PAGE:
Regan Lehman Pillar hears the complaints and sees the eyes roll. Rosés, for many, are passé.
“Rosés kind of went through a phase where they didn’t have a good reputation,” says Lehman Pillar, owner of the Culinaria catering company. “White zinfandel is sort of considered a less sophisticated wine. Rosés have a reputation of being less complex and don’t have the same kind of respect other wines have, but that doesn’t mean there aren’t some good ones out there.”
And, in fact, these last hot days of summer — when wine-lovers might be tiring of their chilled white options — rosés might just be a perfect option for social sipping or pairing with summertime fare.
“Rosés are served chilled,” says Mike Hathaway, wine manager at Cork & Barrel, 2000 W. 23rd St. “They’re crisp and refreshing, and they have red fruit flavors that come out more than in white wines.”
Rosés are undergoing a bit of a renaissance, beginning to overcome the sweet-and- cheap reputation of white zinfandels.
Rosé wines come in a spectrum of colors, from salmon to cerise (the term comes from the French word for cherry), and generally are made in one of two ways.
The first method, “saignee,” or bleeding, derives from a procedure used to concentrate red wine. Some of the pink juice from a tank of macerating red wine grapes is drained off. That juice then is turned into rose.
Another method is to crush red wine grapes and leave the juice in contact with the skin for just a short time. (Red wine grape juice starts out white; the color comes from contact with the skins during fermentation.)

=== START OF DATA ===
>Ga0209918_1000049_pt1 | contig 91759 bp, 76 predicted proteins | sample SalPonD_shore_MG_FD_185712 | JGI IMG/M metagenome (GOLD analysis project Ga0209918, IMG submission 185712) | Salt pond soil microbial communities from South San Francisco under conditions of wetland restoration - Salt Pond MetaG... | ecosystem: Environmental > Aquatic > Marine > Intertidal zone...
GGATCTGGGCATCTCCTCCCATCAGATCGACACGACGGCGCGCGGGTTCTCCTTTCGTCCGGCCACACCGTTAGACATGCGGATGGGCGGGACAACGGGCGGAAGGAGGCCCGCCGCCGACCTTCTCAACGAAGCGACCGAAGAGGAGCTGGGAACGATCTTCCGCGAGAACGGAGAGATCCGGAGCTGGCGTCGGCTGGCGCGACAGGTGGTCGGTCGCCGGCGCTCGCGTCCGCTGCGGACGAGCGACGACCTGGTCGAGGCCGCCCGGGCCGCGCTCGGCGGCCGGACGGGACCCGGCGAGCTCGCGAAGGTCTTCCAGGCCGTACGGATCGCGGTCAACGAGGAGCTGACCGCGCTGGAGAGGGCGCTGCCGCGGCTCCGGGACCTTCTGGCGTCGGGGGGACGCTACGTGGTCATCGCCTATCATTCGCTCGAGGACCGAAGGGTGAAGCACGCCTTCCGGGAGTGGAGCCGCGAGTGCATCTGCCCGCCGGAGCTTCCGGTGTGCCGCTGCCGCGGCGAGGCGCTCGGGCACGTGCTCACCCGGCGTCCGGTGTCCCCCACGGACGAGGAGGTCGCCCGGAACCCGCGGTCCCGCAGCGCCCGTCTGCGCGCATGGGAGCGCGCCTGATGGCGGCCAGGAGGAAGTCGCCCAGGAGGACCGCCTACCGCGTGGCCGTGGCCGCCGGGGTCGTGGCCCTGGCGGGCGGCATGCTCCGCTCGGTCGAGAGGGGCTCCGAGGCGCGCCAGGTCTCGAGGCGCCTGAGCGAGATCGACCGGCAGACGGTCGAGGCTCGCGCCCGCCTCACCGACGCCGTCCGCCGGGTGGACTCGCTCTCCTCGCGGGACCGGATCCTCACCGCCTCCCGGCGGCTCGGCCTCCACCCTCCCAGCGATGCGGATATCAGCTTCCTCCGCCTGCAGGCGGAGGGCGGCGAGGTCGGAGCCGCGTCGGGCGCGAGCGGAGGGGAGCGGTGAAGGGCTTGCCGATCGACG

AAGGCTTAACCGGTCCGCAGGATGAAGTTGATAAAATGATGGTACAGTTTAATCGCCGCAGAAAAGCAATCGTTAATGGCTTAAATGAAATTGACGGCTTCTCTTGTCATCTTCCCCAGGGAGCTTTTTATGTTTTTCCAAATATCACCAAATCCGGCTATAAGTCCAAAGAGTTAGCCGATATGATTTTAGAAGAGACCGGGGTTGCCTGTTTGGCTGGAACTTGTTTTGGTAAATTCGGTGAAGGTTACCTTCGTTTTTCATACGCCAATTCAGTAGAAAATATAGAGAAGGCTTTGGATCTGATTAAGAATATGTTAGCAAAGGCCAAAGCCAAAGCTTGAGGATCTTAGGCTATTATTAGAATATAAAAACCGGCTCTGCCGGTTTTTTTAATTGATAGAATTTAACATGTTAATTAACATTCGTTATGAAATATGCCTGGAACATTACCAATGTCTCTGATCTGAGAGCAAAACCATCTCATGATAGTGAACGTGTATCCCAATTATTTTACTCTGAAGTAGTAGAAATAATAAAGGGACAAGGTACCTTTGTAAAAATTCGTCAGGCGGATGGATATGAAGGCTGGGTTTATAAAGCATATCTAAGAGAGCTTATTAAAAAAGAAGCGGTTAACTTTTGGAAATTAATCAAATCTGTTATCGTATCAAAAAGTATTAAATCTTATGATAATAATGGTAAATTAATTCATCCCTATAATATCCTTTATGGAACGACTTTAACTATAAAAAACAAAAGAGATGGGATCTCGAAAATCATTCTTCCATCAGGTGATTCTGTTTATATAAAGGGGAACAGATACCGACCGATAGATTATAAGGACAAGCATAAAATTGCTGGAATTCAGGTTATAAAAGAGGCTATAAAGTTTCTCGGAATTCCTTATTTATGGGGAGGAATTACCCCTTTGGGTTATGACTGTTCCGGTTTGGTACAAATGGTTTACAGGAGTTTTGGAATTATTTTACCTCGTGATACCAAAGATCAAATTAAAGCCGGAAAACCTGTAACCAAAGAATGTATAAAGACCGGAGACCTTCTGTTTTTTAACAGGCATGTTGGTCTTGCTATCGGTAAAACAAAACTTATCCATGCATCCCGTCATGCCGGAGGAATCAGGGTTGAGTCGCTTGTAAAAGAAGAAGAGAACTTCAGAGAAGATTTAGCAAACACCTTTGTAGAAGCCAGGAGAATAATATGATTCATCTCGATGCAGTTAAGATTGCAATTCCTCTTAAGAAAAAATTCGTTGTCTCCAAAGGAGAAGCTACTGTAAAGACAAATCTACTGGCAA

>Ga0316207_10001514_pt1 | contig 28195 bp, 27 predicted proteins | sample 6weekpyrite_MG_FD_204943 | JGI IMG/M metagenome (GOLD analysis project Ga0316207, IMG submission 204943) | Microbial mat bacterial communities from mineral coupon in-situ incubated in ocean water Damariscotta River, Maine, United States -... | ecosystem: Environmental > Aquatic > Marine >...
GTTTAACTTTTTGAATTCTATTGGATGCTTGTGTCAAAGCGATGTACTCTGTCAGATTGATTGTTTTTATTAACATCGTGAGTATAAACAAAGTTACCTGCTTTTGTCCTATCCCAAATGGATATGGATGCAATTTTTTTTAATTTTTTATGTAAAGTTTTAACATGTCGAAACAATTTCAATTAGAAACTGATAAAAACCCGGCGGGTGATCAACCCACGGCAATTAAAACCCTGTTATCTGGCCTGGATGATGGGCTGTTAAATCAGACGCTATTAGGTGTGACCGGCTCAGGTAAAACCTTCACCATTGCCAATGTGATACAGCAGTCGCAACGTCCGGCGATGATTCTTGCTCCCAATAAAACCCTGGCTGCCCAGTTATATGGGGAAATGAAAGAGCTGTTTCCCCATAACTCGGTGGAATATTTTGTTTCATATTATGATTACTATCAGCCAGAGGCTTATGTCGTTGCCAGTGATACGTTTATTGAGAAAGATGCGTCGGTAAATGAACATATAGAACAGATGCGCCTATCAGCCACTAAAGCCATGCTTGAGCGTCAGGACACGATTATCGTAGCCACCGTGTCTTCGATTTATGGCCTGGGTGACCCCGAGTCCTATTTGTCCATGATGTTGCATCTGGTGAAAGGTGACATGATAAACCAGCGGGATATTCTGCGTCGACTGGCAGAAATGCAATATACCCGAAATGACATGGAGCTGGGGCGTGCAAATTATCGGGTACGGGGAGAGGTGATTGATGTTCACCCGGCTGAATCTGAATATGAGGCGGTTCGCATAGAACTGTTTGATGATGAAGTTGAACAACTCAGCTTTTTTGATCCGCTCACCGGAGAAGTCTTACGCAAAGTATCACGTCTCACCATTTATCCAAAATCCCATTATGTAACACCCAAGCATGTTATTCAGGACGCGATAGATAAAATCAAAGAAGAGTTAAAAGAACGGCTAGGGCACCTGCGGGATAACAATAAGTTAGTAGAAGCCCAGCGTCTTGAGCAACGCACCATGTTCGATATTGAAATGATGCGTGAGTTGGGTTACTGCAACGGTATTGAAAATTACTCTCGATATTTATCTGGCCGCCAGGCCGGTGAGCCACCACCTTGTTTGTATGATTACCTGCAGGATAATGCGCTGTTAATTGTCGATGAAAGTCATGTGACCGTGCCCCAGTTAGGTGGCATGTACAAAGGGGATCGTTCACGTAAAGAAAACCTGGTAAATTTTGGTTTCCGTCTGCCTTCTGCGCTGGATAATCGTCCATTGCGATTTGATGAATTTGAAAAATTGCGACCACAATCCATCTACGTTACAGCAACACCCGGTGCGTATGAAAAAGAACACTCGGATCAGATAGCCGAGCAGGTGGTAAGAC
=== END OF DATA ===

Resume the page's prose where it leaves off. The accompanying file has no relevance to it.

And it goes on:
For those only familiar with white zinfandel, Hathaway suggests trying a dry rosé, such as the Chateau Routas, which comes from the Provence region of France. He also likes rosés made from the malbec variety of grape.
“It’s kind of a good compromise for red-wine drinkers” looking for a chilled option, Hathaway says.
He says rosés pair well with a variety of summertime food, including salmon, sushi, pork and chicken. He even likes them with spicy Indian or other Asian cuisine.
“They’re not too heavy,” he says. “The flavors are not pronounced. The subtlety is the key.”
Steve Wilson, co-manager of City Wine Market, 4821 W. Sixth St., agrees that wine lovers probably aren’t going to gush over a rosé. But he says the pink wines are a nice change of pace, especially in the summer.
“They’re light and refreshing, and they have just a bit of fruit,” he says.
And there’s quite a bit of variety with them, he says, with rosés coming from many different types of grapes. He especially likes rosés from pinot noir grapes, which he says have flavors of strawberries and tangerines. Rosés made from shiraz grapes, meanwhile, contain flavors of berries, cherries, citrus and watermelon rind.
His favorite pairing? A good rosé with a ham salad sandwich.
And Wilson suggests letting your rosé sit out of the refrigerator for 10 to 15 minutes before pouring it. The slightly warmer temperature will allow the flavors to come through more.
“It definitely changes the profile of the wine,” he says.
Hathaway says anyone wanting to expand their wine horizons should forget their preconceived notions about pink wines.
“The problem with white zin is it ruined the reputation of rosés,” Hathaway says. “Everybody looks at a glass of pink stuff and says, ‘Look at that guy drinking white zin.’ But white zin has given rosés a bad name. People will be pleasantly surprised.”